"My dad was a huge part of that and continues to be."
general partner at Bond Capital
When Ms. Friar joined Goldman's research division, there was
perhaps no bigger name in her field than Mary Meeker. A technology
analyst at Morgan Stanley in the 1990s, Ms. Meeker had been dubbed
"Queen of the Net" for prescient calls on stocks such as AOL and
Dell Computer. Ms. Friar viewed her as a role model.
"This phrase 'You can't be what you can't see' is a really
important one to me," Ms. Friar said. "It's especially important
for younger women entering the world of any sort of business that
they need to be able to look up and see female CEOs, female
engineering leaders, female founders, female bankers,
In 2019, Ms. Meeker, now a venture capitalist, invested in
Nextdoor and joined its board of directors.
former chief financial officer, Goldman Sachs Group Inc.
Ms. Friar helped persuade former Goldman executive David Viniar
to join Square's board in 2013, bringing Wall Street expertise to a
company that was rooted in Silicon Valley. When Square expanded
into the lending business around 2014, Ms. Friar used Mr. Viniar as
a sounding board.
She also relied on Mr. Viniar's steady nerves and advice to get
through Square's rocky 2015 initial public offering, which valued
the company beneath the range its bankers sought and less than the
level where it previously raised money from investors.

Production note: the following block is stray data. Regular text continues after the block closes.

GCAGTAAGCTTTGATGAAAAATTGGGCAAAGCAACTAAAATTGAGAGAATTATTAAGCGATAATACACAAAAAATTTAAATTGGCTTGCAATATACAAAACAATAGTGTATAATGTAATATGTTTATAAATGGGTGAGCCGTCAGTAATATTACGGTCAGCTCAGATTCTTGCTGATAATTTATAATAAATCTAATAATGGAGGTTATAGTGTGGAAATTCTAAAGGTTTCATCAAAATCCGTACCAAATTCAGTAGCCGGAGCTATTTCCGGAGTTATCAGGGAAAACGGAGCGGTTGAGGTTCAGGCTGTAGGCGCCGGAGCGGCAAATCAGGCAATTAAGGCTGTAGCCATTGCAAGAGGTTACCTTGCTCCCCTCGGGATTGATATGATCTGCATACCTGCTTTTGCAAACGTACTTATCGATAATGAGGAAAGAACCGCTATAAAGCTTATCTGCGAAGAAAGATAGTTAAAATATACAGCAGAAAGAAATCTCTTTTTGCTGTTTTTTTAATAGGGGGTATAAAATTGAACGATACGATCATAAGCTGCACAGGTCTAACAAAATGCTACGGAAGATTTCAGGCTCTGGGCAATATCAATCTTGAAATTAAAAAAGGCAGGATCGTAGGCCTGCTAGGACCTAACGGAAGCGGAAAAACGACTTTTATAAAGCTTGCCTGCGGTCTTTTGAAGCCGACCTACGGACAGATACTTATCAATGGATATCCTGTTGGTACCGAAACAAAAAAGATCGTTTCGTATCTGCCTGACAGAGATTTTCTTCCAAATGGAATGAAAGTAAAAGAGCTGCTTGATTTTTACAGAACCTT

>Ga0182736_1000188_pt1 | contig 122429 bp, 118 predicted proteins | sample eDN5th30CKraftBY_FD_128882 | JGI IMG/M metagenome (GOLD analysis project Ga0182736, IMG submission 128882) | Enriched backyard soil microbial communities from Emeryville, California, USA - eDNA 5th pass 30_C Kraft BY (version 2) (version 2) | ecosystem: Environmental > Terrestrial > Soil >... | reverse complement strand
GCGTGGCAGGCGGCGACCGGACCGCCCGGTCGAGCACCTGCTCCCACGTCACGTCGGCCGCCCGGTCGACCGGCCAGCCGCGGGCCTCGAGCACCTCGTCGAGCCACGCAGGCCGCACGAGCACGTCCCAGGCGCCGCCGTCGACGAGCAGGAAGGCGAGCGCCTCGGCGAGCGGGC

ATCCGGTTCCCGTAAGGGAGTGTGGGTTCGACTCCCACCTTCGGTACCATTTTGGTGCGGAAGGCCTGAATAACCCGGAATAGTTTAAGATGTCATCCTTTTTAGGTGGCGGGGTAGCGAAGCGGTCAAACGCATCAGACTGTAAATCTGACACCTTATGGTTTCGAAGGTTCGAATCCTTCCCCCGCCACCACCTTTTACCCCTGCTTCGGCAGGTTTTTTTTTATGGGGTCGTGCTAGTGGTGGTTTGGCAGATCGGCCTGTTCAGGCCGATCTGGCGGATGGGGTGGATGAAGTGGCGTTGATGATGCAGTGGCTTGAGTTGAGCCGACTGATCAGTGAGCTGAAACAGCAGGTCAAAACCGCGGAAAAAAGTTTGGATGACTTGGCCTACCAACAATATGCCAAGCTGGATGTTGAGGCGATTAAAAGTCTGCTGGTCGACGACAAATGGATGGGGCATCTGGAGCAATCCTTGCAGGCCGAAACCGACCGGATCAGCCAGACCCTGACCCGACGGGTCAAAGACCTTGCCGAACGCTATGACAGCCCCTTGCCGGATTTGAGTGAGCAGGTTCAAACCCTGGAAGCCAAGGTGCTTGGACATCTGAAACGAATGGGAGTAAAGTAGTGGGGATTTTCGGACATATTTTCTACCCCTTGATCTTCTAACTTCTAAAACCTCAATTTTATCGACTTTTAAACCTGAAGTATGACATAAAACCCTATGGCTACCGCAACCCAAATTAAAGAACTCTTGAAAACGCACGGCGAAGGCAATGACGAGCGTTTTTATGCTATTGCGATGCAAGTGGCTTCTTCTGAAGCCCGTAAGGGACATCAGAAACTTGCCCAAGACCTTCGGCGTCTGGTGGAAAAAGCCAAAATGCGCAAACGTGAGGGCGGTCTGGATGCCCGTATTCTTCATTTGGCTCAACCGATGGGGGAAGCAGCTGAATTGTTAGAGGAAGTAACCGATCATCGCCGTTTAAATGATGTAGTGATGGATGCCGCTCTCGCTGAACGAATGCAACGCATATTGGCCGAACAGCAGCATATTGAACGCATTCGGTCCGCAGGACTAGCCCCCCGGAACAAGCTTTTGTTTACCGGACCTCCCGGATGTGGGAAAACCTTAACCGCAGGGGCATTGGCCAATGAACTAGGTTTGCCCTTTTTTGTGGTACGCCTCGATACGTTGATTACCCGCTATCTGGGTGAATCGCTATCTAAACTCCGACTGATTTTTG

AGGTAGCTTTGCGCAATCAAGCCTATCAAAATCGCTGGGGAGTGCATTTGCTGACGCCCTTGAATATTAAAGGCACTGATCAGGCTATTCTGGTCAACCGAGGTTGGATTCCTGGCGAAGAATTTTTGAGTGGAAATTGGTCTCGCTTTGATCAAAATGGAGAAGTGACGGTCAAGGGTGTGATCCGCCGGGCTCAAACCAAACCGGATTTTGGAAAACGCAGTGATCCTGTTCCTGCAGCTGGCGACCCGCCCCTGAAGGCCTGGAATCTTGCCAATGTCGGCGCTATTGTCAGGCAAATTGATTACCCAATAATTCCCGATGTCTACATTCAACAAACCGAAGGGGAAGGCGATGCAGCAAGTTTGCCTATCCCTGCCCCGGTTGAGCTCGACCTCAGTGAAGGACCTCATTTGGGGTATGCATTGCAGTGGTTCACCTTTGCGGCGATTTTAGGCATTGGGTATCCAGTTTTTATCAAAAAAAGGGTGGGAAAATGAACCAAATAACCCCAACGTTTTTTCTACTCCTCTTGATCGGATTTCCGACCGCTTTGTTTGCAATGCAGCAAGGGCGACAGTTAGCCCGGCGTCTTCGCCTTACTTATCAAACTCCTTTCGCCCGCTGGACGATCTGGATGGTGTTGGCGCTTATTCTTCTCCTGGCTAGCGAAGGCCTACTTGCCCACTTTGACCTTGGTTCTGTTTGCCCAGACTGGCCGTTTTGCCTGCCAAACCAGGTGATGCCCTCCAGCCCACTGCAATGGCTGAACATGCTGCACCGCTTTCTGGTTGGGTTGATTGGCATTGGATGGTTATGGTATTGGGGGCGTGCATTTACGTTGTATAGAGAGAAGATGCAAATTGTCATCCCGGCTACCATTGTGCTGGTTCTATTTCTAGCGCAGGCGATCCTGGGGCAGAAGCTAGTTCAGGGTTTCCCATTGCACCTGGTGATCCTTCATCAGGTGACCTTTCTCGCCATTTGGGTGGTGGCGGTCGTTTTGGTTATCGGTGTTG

"David kept telling me over and over again...'You will never
remember the price the stock went out at,' Ms. Friar said. 'Your
only job is to execute and ultimately, the market will value you
for your execution.'"
From the time of Square's IPO until just before Ms. Friar
announced her departure in 2018, the value of Square's stock
John Hope Bryant
founder, chairman, and chief executive officer of Operation Hope
The lending operation that Ms. Friar helped build at Square,
called Square Capital, was designed to deliver loans to small
businesses that were ignored by banks. As Square Capital was
expanding, she was introduced to John Hope Bryant, an entrepreneur
who ran a nonprofit that aimed to raise the credit scores of people
from underprivileged groups and narrow the racial wealth gap. The
two became friends and stayed in touch when Ms. Friar left Square
for Nextdoor (she attended Mr. Bryant's Zoom birthday party earlier
Last year, when protests flared nationwide after the killing of
George Floyd, Ms. Friar sought Mr. Bryant's advice about how
Nextdoor could be more useful to underrepresented and minority
communities. Mr. Bryant helped her realize the importance of having
moderators on Nextdoor that are as diverse as the neighborhoods
they serve and of staying the course in addressing racial problems
even when solutions may be far off.
"John has been really good at always pulling me back from
feeling impotent," Ms. Friar said.
Write to Peter Rudegeair at Peter.Rudegeair@wsj.com
(END) Dow Jones Newswires
February 27, 2021 00:15 ET (05:15 GMT)
Copyright (c) 2021 Dow Jones & Company, Inc.